My 33 1/3 book, on Aphex Twin's Selected Ambient Works Volume II, was the 5th bestselling book in the series in 2014. It's available at Amazon (including Kindle) and via your local bookstore. • F.A.Q.Key Tags: #saw2for33third, #sound-art, #classical, #juntoElsewhere: Twitter, SoundCloud, Instagram

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Aphex Twin: Selected Ambient Works Volume 3 (Beta)

A mixtape-in-progress, drawn from user48736353001's SoundCloud account

As of yesterday morning, there were 155 tracks in the rogue Aphex Twin account on SoundCloud, where Richard D. James has added the generic “user48736353001″ to his long list of monikers, among them AFX, Polygon Window, and Caustic Window.

Then quite suddenly, after a 17-day gap, there was a 156th track, “Lannerlog,” which I wrote about yesterday afternoon. Over on, someone subsequently wondered if the “spigot” might be in the process of being turned on, and that turned out to be the case. First there were three more tracks on the user48736353001 account, then 14 more, and as of this writing, a full day later, there are now 173 tracks total in the account.

I’ve begun compiling the above set, under the working title Selected Ambient Works Volume 3, as an imaginary sequel to Selected Ambient Works 85-92, whose earliest tracks are 30 years old as of 2015, and to Selected Ambient Works Volume II. I wrote a book on the latter album. It was published last year as part of the 33 1/3 series to note the Volume II album’s 20th anniversary.

What does and doesn’t belong in this Volume 3 is up for debate. I’m emphasizing material that has an apparent parallel to the material on Volume II, including tracks whose titles include a “SAWII” reference. If you happen to hear anything on Aphex Twin’s SoundCloud accounts that you think should be included, please let me know (I’m at, and I’ll see if they fit into this playlist. Arguably a Volume III in the series would have a distinct character to the previous volumes, much as Volume II was distinct from 85-92. The precise qualities of that character are unclear, and perhaps would draw from elements of the antic percussion that were evident on his later 1990s albums.

My 33 1/3 book has seven chapters, the last of which I titled “Selected Ambient Works Volume III” and in which I tried to piece together semblances of ambient work in the releases Aphex put out following the release of Selected Ambient Works Volume II. It was a purposeful exercise in well-intentioned, fully informed futility, the point being to note the distinction of Selected Ambient Works Volume II amid the broader catalog. All of which said, there is a considerable amount of material in the newly opened archive at the user48736353001 account that has the sinuous ambient quality of his early years, and that is well worth spending time with. I’ll be expanding this playlist as I continue to listen through the newly posted material.

And because Aphex Twin is more than likely to delete all these tracks at some point, I’ll also include the titles here, for posterity’s sake:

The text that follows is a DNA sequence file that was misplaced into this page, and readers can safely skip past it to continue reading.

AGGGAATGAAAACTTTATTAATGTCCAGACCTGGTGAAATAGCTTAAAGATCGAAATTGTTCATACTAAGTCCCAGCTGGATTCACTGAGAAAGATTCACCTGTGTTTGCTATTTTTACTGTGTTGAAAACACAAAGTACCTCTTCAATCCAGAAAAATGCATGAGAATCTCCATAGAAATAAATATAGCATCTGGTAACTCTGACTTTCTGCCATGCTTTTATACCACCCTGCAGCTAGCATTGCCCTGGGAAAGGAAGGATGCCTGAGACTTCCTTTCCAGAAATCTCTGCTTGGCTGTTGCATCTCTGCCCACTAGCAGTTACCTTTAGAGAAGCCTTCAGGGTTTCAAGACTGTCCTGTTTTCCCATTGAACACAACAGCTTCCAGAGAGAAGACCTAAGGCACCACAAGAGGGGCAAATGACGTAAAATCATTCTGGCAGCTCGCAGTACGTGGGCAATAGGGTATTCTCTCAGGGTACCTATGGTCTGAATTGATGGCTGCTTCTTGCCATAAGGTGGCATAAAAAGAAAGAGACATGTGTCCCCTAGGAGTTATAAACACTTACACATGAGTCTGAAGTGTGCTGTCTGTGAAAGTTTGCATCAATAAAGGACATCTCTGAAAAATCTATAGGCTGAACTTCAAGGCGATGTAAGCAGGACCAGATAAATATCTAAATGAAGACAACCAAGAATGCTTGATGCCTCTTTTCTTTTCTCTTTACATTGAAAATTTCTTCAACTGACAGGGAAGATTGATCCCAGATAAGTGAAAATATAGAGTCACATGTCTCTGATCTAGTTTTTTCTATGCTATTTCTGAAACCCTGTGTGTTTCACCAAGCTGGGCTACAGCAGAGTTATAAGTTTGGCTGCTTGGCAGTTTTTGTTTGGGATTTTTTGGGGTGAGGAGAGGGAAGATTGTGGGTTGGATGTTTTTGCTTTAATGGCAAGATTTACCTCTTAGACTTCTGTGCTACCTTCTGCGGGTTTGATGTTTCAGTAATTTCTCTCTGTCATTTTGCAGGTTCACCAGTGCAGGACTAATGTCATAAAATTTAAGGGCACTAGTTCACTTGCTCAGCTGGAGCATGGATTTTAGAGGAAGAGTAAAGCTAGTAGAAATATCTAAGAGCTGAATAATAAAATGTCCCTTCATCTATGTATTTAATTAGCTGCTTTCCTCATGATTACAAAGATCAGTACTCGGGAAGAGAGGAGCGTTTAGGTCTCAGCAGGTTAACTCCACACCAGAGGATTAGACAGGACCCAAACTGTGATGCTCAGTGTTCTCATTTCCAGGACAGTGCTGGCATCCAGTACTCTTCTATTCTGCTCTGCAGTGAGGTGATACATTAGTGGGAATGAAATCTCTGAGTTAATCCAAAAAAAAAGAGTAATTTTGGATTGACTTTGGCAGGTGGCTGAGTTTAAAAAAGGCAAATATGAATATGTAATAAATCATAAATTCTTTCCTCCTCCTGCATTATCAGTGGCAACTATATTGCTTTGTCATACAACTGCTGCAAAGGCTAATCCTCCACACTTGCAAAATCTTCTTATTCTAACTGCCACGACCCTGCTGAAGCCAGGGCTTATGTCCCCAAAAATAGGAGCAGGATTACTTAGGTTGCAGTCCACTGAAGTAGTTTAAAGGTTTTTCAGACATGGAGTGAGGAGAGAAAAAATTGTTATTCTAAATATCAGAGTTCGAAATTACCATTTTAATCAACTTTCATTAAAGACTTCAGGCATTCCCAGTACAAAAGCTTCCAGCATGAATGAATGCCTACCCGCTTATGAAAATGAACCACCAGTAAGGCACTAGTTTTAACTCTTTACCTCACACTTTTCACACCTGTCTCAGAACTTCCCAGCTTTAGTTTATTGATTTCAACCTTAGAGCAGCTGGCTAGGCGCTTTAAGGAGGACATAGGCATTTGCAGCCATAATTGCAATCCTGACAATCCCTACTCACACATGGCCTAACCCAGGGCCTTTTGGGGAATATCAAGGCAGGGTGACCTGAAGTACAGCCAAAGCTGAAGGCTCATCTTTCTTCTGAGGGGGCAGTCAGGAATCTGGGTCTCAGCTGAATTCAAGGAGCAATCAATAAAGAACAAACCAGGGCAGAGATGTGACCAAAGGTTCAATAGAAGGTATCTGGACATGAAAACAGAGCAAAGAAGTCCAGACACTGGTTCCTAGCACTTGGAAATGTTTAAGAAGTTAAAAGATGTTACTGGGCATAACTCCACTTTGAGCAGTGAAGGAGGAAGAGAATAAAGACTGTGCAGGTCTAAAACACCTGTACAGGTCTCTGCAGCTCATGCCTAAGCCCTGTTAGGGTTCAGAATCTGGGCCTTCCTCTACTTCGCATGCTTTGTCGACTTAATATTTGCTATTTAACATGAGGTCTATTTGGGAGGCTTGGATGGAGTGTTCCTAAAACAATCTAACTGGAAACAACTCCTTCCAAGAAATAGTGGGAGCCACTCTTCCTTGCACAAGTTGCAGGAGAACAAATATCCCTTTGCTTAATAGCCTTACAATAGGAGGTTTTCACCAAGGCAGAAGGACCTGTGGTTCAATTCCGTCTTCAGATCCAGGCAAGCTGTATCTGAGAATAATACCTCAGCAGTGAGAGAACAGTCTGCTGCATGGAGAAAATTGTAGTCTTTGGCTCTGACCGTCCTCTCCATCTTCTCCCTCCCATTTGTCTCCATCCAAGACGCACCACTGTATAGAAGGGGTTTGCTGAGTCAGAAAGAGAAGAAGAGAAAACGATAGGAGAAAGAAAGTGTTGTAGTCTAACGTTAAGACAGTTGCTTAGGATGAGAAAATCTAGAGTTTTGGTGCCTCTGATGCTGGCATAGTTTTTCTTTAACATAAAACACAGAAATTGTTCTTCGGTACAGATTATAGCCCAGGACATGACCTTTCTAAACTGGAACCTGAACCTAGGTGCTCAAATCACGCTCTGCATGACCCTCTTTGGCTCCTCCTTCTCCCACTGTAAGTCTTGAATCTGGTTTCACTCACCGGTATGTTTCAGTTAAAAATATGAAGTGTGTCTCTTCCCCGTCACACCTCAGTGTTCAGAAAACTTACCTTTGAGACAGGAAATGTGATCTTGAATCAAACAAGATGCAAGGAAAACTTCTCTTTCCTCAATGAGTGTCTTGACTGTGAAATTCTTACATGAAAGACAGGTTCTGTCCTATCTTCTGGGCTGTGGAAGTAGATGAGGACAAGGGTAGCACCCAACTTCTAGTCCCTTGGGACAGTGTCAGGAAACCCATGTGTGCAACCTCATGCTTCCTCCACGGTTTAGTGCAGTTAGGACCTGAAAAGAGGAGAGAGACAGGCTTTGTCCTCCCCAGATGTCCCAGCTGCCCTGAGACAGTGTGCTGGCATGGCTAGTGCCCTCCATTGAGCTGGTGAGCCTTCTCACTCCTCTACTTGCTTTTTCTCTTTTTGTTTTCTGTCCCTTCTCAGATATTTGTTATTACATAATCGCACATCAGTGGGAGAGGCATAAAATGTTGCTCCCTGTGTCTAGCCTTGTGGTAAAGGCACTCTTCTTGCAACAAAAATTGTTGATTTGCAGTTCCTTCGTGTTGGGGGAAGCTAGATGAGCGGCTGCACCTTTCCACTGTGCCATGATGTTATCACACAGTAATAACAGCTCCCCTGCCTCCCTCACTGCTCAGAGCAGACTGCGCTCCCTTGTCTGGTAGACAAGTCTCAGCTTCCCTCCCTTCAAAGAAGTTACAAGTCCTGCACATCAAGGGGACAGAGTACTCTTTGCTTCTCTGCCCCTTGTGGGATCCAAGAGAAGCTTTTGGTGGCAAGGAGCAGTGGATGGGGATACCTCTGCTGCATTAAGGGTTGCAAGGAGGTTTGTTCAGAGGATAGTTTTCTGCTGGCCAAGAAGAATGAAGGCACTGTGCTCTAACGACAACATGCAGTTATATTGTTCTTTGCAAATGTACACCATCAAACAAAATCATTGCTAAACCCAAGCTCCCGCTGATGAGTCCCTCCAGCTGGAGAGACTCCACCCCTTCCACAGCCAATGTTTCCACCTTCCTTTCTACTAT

“35 SAW II Un Road Shimmer F”
“9 Un Chopped F Beginning [SAWII Un]”
“33 SAW II Un Stabbing Interview”
“4 Red Calx[slo]”
“5 Just Fall Asleep”
“blue carpet”
“Th1 [slo]”
“(watery big ez)”
“8 Lush Ambulance 2″
“11 Early Morning Clissold”

Of the current 173, there are several close calls, like “1 nocares” and 19 Ssnb, that I haven’t included here.

Setlist posted at My 33 1/3 book is available from many retailers, including, which is operated by the label, Warp, that releases the majority of Aphex Twin’s music. In my book I interview the individual who is largely responsible for the track names later associated with the songs on Selected Ambient Works Volume II, and who went on to work at Warp for a decade, during which time he helped to launch Bleep.

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If It Really Is User48736353001

Aphex Twin strikes again — that is, for at least the 156th time

That Aphex Twin SoundCloud account is going strong. A little more than two weeks since he’d seemingly topped it off at 155 tracks, a 156th track appeared earlier today. The newly arrived song’s name, “Lannerlog,” seems to come from Llannerlog, the name Richard D. James had given his studio in Cornwall toward the start of his public music-making. As the helpful WATMM message-board commenters noted almost a decade ago, “Llannerlog” sounds like “analog.” Laner is a town in Cornwall.

The new (that is, likely new old) track has the mix of near-subliminal melodic synth and understated, routinized, mesmerizing beat that helped define the concept of “ambient techno” and was the foundation of his Selected Ambient Works 85-92 and some of his early tracks under the alternate name Polygon Window, such as “If It Really Is Me” (off the 1993 album Surfing on Sine Waves), a song whose title seems more meaningful than ever.

Track originally posted at

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Making Abstraction Engaging

When is a podcast not a podcast?

I’ve been thinking for a long time to make a podcast, and I’m still intent on doing it, but not quite yet. I even have the theme music in the can, thanks to a regular participant of the Disquiet Junto project series, but I’m still fiddling with the format, and I want to make sure I have the time to do it regularly. I may wait until after this semester is over, since I’m already dedicating time each week to creating 2,000-word summaries of each lecture in my “role of sound in the media landscape” course, and sending those to my email list.